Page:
Inside the Yeti, it is again form following function but without any compromise on quality of materials used. The second row can seat three easily though the front seats are a league ahead when it comes to comfort. As with most modern superminis, the seats can be folded, slid back and forth or entirely removed to carry the cupboard (though only the ad guys seem to do it!). Instrumentation is comprehensive and controls are intuitively placed. If the interior looks a bit too traditional for comfort, blame the gestation period from concept to reality. All said and done, it is a nice and cosy place to be in as you unleash the little mule on the mountains. And yes, you can’t help but fall in love with the commanding driving position. My test car featured six airbags, climate control, parking sensors and a touch screen-based navigation system. It was another matter that most of Slovenia’s tracks are still considered classified and I promptly managed to cover three times the distance than what I was supposed to — but who’s complaining!
Skoda has got an array of engines to power the Yeti — the 1.2-litre and 1.8-litre turbo-petrol engines are good for 103 and 158 bhp, while the famous 2.0-litre TDI diesel from the VW family is used in three power guises — 108, 138 and 168 bhp. The test car I spent maximum time in was the 2.0 TDI 138 bhp SE 4x4 — the slightly grumpy-sounding engine apart, this is the ideal powerplant for the Yeti in my view. Coupled with the six-speed manual and the proven Haldex 4x4 running gear, the Yeti can manage spirited acceleration runs (100 kph under 10 seconds) and do well on tarmac as well as the loose stuff. That said, the economical 108 bhp diesel powering just the front wheels will reduce the price tag and hence will be popular in India as and when the Yeti gets launched here. The terrain that we were driving on was not too different from what we get in the foothills of the Himalayas (ahem, I have done five Raids and I can call it familiar territory!). Loose gravel, narrow roads, no guard rails to protect you and the occasional Tatras meant that the speeds needed to be reined-in. Grip levels were high despite the power going to the front wheels most of the time, and as and when torque transfer happened in a hurry, the Yeti offered easy-to-catch slides which made life interesting behind the wheel. Ride quality offered on and off the road was brilliant for a car in its class and I was completely floored by the steering which makes the car feel like the Fabia RS on tarmac. Seriously, this car has more point-and-shoot ability than most Kodaks.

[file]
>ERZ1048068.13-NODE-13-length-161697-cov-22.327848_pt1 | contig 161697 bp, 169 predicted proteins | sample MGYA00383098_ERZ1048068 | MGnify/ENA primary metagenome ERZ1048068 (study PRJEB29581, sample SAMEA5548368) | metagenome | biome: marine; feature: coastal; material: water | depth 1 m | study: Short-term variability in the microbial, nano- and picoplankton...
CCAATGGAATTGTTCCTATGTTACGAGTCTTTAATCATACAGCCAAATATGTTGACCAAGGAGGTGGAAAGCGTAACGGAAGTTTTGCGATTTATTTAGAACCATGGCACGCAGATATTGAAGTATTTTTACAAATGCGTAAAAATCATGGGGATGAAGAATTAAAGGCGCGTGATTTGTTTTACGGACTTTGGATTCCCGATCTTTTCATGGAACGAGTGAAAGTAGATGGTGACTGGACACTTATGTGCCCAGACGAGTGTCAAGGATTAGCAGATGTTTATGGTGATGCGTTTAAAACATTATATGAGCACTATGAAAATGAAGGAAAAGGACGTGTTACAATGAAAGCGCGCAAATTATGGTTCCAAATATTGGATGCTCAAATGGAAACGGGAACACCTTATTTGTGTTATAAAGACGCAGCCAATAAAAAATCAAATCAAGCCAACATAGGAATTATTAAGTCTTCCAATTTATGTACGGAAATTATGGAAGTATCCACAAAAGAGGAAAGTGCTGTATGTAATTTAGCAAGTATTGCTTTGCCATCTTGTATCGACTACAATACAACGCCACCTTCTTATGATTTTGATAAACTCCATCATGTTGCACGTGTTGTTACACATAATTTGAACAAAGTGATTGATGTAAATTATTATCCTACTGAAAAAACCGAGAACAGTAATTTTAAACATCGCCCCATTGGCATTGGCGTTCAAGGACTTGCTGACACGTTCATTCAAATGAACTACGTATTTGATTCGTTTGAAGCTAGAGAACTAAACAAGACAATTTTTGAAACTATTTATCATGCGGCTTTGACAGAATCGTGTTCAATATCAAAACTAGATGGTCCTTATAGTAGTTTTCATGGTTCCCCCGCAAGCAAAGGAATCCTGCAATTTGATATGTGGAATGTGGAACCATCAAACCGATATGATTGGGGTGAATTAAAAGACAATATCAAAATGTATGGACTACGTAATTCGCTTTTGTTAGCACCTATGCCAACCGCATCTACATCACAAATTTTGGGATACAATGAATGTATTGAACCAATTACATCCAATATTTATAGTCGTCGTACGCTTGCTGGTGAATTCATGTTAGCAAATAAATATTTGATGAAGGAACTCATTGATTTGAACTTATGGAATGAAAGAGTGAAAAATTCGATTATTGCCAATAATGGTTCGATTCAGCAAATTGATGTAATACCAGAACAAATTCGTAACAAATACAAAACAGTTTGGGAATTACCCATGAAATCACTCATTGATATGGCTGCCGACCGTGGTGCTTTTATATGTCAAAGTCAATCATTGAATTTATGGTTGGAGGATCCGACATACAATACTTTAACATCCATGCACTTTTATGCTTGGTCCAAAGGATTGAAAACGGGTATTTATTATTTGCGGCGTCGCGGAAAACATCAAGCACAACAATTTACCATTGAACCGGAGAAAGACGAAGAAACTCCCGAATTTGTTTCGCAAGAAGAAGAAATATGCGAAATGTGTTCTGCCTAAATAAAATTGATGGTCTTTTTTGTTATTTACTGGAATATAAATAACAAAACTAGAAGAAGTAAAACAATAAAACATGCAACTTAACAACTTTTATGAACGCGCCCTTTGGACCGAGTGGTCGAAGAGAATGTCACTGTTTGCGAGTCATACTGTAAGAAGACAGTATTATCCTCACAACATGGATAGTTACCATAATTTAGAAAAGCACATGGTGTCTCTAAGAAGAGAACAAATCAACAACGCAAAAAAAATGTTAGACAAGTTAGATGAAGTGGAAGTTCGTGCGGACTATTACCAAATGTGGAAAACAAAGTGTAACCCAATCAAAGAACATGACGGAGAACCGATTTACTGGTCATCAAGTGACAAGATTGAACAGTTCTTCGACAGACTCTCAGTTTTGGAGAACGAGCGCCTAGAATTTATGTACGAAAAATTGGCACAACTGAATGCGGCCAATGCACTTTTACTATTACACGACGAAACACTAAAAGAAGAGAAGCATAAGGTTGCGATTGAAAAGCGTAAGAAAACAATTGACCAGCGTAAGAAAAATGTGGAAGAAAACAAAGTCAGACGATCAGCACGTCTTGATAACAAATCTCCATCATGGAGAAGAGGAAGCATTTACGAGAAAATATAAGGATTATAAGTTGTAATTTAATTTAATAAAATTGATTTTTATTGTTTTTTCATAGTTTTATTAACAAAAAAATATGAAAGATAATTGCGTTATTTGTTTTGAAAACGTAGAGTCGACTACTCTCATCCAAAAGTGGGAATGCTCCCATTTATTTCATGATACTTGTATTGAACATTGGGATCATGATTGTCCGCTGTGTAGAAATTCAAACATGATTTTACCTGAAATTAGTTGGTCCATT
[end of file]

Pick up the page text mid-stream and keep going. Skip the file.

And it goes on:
The fifth model from Skoda looks capable enough to win handsome sales. Globally, people are looking for smaller SUVs that they can drive without bringing Greenpeace to their door and the Yeti fits the bill. India is an important market for Skoda and they will be eager to see how well the Yeti is welcomed here. Maybe a lower-spec, diesel-powered, front-wheel drive model that can retail in the Rs 12-14 lakh segment could attract those who find the Rs 25 lakh-plus CR-V prohibitive.
Later in the day, once the car was parked and I was bent on sampling the local liquid produce in Ljubljana, I realised what I really disliked about the Yeti — it was the name! Skoda could have called it Septavia or Excellent, but why trouble the imaginary, mythical snowman when the car is anything but that?
The Author was on an invite by Skoda Auto to sample the Yeti.